4. Does the CSP follow Mortgage Industry Standards Maintenance Organization (MISMO) data standards?

    Yes, the CSP follows MISMO standards.

  5. Did the Common Securitization Platform or the Single Security Initiative affect the post-delivery retrieval of data from the Enterprises?

    No. Seller/Servicers continue to interface with the Enterprises’ front-end systems to retrieve data.

  6. Did the Common Securitization Platform or the Single Security Initiative affect the Loan Quality Advisor® or Early Check processing?

    No.

  7. Did the Common Securitization Platform or the Single Security Initiative affect the web-based delivery systems?

    Freddie Mac made some minor changes to its selling system to include the new disclosure, new 55-day products, changes to pooling requirements, and a cash execution path for 10-year mortgages to match Fannie Mae.

  8. Were there any changes to the Buy Up/Buy Down or Guarantee Fee (GFee)?

    Both Enterprises follow guidance from FHFA on fees. There were no changes to Buy-ups/Buy-downs or G-Fees as a result of the Single Security implementation.

  9. Is there any unique regulatory reporting required due to the Single Security Initiative?

    No.

  10. Does use of the CSP change the pooling cycle? Are there effects on hedging?

    The UMBS and Supers follow the pooling terms of Fannie Mae’s MBS. The bond administration functions performed by the CSP do not change the pooling cycle. Because of the fungibility of the UMBS and Supers regardless of issuer, investors should be able to deliver UMBS and Supers issued by either Fannie Mae or Freddie Mac to satisfy their hedge positions.

  11. How will Freddie Mac phase out Market Adjusted Pricing (MAP)?

    Prior to the Single Security Go-Live on June 3, 2019, Freddie Mac used MAP to compensate Seller/Servicers in situations where it needed to make up for price disparities between Freddie Mac Gold PCs and Fannie Mae MBS. We expect that the Single Security Initiative will eliminate the need for MAP payments by either Enterprise, because we will be focused on UMBS performance alignment across both Enterprises.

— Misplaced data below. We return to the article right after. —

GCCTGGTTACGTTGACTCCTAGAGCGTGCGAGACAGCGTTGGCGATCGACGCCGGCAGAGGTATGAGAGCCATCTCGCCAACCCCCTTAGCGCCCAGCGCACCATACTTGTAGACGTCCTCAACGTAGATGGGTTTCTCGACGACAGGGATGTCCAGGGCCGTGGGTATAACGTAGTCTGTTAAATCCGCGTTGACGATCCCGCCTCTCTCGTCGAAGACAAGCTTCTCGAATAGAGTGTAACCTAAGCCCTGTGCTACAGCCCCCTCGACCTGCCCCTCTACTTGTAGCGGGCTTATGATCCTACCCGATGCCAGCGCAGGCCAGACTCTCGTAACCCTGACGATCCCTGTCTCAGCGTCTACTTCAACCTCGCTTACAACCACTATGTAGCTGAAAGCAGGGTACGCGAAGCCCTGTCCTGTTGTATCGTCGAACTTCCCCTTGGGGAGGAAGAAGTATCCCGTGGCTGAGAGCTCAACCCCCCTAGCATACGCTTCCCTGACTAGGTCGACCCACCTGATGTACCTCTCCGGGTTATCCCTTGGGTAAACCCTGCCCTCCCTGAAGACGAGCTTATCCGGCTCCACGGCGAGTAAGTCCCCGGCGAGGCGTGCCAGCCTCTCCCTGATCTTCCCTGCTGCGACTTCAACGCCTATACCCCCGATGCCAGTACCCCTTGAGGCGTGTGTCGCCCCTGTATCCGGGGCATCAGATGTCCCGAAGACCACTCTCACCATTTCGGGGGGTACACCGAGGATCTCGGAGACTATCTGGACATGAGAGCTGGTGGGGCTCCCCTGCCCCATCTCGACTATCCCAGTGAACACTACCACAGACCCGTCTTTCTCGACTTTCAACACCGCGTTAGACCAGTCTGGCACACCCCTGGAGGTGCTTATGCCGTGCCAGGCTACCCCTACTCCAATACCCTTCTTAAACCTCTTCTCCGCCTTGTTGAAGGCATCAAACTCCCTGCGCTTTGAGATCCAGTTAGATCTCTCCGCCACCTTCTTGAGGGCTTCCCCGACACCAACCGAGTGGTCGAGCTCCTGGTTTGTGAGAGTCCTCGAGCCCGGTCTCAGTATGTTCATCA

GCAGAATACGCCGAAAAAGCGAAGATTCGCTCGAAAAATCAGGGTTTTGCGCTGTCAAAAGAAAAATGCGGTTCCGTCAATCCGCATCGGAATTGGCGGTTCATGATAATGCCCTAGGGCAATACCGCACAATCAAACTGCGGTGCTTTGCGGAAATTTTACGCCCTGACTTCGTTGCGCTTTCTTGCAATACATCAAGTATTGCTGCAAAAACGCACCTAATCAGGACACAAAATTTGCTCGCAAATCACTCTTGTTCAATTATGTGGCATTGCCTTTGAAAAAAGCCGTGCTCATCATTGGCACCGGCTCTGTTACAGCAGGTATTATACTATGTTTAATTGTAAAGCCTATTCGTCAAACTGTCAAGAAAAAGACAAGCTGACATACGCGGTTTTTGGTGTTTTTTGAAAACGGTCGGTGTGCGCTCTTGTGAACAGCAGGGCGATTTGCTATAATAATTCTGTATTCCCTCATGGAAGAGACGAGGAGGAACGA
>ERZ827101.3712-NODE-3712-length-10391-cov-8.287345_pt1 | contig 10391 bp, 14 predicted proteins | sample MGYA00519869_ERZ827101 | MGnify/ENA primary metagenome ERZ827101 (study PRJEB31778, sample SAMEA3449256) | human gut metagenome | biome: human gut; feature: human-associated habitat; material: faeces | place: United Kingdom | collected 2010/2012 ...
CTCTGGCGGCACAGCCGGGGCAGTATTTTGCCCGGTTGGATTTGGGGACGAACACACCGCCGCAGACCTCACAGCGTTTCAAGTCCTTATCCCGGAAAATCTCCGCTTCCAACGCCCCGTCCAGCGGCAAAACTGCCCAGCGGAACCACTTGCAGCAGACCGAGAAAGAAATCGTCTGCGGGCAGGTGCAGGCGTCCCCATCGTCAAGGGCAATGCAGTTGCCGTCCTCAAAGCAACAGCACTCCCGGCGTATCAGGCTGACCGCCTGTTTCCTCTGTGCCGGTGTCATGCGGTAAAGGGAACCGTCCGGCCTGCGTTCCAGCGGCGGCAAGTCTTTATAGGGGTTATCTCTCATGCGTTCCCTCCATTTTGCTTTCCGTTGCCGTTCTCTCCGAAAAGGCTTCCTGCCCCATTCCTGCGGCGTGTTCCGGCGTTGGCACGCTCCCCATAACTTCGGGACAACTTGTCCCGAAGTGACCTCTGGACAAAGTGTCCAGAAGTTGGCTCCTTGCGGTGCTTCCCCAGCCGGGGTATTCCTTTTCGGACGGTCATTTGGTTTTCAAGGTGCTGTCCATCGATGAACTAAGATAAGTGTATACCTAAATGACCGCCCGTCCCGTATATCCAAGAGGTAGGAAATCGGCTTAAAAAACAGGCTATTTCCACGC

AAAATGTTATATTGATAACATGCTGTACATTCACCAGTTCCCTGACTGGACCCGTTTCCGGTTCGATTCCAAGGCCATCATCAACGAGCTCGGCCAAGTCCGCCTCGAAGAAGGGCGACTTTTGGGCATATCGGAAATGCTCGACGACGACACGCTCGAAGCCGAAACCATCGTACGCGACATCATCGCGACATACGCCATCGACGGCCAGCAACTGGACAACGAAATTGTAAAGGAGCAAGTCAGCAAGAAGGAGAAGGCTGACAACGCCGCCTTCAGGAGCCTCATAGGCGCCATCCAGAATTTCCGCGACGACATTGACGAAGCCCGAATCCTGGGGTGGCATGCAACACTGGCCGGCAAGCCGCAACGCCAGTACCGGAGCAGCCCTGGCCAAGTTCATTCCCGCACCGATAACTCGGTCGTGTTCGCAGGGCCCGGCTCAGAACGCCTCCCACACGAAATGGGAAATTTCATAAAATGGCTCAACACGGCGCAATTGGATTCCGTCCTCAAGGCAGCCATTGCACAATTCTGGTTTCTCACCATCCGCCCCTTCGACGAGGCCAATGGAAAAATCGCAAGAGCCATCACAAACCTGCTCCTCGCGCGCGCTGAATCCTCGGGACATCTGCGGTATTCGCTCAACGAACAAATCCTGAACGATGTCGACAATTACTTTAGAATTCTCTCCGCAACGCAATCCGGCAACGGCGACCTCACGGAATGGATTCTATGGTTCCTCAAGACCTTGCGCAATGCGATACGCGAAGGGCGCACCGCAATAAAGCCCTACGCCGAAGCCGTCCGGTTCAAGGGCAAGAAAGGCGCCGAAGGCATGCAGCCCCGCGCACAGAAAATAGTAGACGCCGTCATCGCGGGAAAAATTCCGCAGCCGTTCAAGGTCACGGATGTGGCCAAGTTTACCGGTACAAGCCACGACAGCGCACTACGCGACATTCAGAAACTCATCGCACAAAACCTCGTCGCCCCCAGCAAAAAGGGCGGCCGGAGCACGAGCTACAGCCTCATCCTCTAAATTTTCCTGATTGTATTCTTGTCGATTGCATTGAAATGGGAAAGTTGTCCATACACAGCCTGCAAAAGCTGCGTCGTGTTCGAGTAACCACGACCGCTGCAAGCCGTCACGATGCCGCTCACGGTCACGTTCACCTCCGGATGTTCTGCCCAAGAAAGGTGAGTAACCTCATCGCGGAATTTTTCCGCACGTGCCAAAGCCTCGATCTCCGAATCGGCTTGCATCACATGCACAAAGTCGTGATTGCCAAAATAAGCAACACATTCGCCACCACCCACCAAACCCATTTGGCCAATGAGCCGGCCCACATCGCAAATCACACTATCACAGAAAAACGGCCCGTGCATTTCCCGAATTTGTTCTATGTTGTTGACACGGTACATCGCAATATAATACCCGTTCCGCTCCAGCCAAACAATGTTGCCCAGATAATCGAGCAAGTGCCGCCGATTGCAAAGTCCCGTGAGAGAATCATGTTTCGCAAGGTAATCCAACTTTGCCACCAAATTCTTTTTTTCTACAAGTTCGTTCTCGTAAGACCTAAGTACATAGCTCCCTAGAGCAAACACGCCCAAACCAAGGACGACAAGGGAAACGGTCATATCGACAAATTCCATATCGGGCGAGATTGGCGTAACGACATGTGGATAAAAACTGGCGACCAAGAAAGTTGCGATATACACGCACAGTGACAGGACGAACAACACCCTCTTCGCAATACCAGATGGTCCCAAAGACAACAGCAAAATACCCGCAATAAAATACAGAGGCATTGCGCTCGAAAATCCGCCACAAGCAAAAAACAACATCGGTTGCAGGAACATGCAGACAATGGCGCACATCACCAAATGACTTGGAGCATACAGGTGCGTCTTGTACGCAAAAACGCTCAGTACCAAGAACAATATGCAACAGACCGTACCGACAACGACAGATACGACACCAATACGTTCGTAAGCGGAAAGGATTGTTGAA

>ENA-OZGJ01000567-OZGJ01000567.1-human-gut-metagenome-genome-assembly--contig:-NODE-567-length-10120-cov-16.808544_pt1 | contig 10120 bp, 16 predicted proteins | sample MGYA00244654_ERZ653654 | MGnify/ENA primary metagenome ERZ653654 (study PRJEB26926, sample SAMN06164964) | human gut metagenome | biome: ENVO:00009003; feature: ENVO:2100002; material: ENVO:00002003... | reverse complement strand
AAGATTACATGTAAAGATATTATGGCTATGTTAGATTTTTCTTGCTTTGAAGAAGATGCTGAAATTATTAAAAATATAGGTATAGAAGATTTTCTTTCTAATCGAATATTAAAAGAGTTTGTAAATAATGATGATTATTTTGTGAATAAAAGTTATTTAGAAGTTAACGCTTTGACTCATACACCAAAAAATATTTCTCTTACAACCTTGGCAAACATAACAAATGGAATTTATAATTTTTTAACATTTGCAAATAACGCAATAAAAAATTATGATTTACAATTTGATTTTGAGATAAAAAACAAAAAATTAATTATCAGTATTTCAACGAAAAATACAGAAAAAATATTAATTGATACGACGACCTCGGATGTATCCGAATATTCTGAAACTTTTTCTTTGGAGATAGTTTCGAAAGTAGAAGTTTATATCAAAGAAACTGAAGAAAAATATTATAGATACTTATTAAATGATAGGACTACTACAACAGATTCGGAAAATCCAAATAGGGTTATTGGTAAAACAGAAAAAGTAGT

12. Are changes expected for the Fannie Mae and Freddie Mac Seller/Servicer Guides?

    Minor changes have been made by Freddie Mac to its Seller/Servicer Guide to align with the features of Fannie Mae MBS. These revisions included the investor payment cycle (55-day delay), prefixes, pooling parameters, pool numbers, the addition of the 10-year cash product, and the timing of delinquency disclosures. Fannie Mae did not make any changes to its Seller/Servicer Guide in response to the Single Security Initiative.

  13. Does the implementation of the CSP or of the Single Security Initiative change the pool submission process or extend the pooling cycle timeline?

    There are no changes to the pool submission process as the result of the CSP or Single Security Initiative. The lender must allow sufficient processing time between the time it submits its loan delivery data and the document submission package and the time it wants the securities to be issued in book-entry form.

  14. Have there been changes to Freddie Mac’s pooling requirements for Guarantor or Multilender programs due to the Single Security Initiative?

    There are two main changes to be aware of:

    First, new 10-year and 15-year securities now have an 85-month minimum loan maturity term.

    Second, in both Enterprises’ fixed-rate products:

    • Mortgage note rates for UMBS pools must be no less than 25 bps and no greater than 112.5 bps over the security coupon.